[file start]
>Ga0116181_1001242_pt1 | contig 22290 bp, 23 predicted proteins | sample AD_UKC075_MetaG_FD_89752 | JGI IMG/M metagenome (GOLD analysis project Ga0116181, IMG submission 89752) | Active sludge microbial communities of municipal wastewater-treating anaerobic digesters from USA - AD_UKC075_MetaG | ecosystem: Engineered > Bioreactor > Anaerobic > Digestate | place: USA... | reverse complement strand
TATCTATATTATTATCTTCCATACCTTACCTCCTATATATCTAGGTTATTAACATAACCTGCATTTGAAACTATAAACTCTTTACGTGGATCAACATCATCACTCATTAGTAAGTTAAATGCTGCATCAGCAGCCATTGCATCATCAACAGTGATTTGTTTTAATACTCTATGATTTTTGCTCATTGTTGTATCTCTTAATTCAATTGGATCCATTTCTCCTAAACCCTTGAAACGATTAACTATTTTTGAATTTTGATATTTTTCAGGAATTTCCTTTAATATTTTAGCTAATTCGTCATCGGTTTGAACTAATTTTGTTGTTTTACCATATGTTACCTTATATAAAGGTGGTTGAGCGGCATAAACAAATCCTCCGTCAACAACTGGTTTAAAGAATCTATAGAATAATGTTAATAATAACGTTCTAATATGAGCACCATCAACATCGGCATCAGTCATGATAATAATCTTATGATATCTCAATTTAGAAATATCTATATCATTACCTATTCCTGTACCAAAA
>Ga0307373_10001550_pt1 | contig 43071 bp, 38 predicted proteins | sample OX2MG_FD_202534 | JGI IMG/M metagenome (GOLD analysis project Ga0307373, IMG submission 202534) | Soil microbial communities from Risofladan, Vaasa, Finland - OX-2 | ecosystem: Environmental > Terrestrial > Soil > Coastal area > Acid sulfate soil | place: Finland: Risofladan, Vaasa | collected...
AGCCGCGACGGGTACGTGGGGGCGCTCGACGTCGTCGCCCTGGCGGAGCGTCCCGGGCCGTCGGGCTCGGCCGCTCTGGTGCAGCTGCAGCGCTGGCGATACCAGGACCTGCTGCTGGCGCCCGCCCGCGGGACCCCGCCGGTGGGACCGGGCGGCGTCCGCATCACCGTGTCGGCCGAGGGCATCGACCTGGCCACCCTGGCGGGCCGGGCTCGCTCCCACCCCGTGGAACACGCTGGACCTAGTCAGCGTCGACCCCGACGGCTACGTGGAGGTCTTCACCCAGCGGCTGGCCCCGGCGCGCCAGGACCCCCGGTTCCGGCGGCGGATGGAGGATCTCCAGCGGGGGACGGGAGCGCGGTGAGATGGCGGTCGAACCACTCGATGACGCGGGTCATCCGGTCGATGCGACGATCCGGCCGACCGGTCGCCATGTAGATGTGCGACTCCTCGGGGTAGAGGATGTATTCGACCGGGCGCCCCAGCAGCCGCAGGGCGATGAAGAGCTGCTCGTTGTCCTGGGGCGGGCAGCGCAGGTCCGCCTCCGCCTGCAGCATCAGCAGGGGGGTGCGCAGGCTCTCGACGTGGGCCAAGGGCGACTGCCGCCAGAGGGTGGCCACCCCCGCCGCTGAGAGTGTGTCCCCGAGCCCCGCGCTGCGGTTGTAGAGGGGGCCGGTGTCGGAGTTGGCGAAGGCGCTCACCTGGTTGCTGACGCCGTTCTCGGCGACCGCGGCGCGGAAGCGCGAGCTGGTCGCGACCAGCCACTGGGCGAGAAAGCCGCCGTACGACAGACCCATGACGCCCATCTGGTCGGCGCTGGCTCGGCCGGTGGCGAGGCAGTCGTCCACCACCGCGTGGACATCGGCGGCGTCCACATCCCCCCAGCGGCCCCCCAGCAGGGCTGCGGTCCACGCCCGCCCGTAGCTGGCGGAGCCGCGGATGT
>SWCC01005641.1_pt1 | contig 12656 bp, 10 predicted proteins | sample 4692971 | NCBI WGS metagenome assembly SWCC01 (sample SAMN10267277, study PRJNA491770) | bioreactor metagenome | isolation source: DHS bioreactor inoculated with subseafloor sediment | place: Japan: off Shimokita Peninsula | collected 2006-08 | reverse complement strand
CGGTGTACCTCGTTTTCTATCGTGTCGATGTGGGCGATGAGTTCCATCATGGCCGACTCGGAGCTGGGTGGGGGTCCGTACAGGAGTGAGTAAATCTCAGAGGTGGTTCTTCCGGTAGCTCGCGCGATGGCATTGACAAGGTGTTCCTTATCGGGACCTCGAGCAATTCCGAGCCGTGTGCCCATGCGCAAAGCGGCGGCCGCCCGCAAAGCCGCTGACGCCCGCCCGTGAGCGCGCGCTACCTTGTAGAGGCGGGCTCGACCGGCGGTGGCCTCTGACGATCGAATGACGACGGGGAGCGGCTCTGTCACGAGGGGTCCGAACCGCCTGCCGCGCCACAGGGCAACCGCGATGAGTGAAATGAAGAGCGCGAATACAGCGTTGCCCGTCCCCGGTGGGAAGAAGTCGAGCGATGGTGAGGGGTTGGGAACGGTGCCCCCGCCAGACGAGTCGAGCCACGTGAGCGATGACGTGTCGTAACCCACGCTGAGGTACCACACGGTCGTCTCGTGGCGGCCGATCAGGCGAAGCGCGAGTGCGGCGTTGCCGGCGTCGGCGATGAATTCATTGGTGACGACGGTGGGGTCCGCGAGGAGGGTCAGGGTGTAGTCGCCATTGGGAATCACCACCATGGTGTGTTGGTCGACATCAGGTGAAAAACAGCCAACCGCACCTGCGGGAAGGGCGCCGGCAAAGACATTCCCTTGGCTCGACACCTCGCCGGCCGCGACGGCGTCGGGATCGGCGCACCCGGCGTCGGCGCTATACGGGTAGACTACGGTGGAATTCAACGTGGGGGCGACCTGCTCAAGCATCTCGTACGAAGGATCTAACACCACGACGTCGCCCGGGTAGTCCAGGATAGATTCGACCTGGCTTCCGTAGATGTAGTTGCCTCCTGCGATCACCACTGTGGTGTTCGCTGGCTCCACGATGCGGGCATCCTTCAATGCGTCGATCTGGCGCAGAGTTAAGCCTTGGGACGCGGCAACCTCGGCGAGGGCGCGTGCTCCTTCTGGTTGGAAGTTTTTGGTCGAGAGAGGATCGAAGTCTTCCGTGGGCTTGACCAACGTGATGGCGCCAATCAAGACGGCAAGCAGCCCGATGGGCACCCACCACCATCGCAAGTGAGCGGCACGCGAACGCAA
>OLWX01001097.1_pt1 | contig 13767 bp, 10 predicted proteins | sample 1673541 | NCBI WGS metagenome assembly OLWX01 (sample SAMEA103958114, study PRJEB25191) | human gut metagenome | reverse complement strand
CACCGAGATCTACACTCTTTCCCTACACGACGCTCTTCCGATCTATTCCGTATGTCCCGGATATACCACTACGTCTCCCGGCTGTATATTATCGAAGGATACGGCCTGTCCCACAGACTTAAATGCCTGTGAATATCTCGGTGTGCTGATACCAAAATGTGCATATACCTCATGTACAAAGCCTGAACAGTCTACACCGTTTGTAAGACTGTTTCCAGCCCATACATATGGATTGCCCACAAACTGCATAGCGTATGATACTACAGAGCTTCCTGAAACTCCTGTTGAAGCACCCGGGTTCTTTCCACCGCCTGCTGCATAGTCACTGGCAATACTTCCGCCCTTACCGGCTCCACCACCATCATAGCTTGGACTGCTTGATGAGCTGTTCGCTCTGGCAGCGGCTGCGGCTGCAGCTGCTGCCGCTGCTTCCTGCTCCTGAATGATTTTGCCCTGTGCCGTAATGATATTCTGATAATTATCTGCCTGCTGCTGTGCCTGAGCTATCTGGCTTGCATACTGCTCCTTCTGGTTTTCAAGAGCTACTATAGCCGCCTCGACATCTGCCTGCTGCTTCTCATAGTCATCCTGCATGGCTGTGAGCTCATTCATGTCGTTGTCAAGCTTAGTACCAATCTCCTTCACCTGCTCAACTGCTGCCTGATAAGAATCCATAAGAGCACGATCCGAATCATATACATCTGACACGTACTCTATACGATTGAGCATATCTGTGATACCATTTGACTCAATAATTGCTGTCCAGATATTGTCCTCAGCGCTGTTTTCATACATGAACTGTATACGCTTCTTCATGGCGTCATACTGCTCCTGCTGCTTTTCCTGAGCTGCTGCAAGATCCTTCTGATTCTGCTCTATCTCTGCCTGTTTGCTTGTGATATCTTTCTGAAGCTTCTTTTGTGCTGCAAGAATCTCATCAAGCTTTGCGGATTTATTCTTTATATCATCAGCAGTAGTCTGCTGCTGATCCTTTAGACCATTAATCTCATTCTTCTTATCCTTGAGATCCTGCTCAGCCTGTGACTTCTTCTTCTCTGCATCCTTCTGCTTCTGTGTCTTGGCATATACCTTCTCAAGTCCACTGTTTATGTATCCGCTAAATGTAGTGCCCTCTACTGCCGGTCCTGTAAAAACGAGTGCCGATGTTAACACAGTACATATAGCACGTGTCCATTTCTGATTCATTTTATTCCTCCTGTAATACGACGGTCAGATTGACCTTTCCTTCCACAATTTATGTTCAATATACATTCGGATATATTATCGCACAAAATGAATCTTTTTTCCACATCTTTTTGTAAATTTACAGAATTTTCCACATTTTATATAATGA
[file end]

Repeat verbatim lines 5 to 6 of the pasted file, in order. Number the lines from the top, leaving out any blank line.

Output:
>SWCC01005641.1_pt1 | contig 12656 bp, 10 predicted proteins | sample 4692971 | NCBI WGS metagenome assembly SWCC01 (sample SAMN10267277, study PRJNA491770) | bioreactor metagenome | isolation source: DHS bioreactor inoculated with subseafloor sediment | place: Japan: off Shimokita Peninsula | collected 2006-08 | reverse complement strand
CGGTGTACCTCGTTTTCTATCGTGTCGATGTGGGCGATGAGTTCCATCATGGCCGACTCGGAGCTGGGTGGGGGTCCGTACAGGAGTGAGTAAATCTCAGAGGTGGTTCTTCCGGTAGCTCGCGCGATGGCATTGACAAGGTGTTCCTTATCGGGACCTCGAGCAATTCCGAGCCGTGTGCCCATGCGCAAAGCGGCGGCCGCCCGCAAAGCCGCTGACGCCCGCCCGTGAGCGCGCGCTACCTTGTAGAGGCGGGCTCGACCGGCGGTGGCCTCTGACGATCGAATGACGACGGGGAGCGGCTCTGTCACGAGGGGTCCGAACCGCCTGCCGCGCCACAGGGCAACCGCGATGAGTGAAATGAAGAGCGCGAATACAGCGTTGCCCGTCCCCGGTGGGAAGAAGTCGAGCGATGGTGAGGGGTTGGGAACGGTGCCCCCGCCAGACGAGTCGAGCCACGTGAGCGATGACGTGTCGTAACCCACGCTGAGGTACCACACGGTCGTCTCGTGGCGGCCGATCAGGCGAAGCGCGAGTGCGGCGTTGCCGGCGTCGGCGATGAATTCATTGGTGACGACGGTGGGGTCCGCGAGGAGGGTCAGGGTGTAGTCGCCATTGGGAATCACCACCATGGTGTGTTGGTCGACATCAGGTGAAAAACAGCCAACCGCACCTGCGGGAAGGGCGCCGGCAAAGACATTCCCTTGGCTCGACACCTCGCCGGCCGCGACGGCGTCGGGATCGGCGCACCCGGCGTCGGCGCTATACGGGTAGACTACGGTGGAATTCAACGTGGGGGCGACCTGCTCAAGCATCTCGTACGAAGGATCTAACACCACGACGTCGCCCGGGTAGTCCAGGATAGATTCGACCTGGCTTCCGTAGATGTAGTTGCCTCCTGCGATCACCACTGTGGTGTTCGCTGGCTCCACGATGCGGGCATCCTTCAATGCGTCGATCTGGCGCAGAGTTAAGCCTTGGGACGCGGCAACCTCGGCGAGGGCGCGTGCTCCTTCTGGTTGGAAGTTTTTGGTCGAGAGAGGATCGAAGTCTTCCGTGGGCTTGACCAACGTGATGGCGCCAATCAAGACGGCAAGCAGCCCGATGGGCACCCACCACCATCGCAAGTGAGCGGCACGCGAACGCAA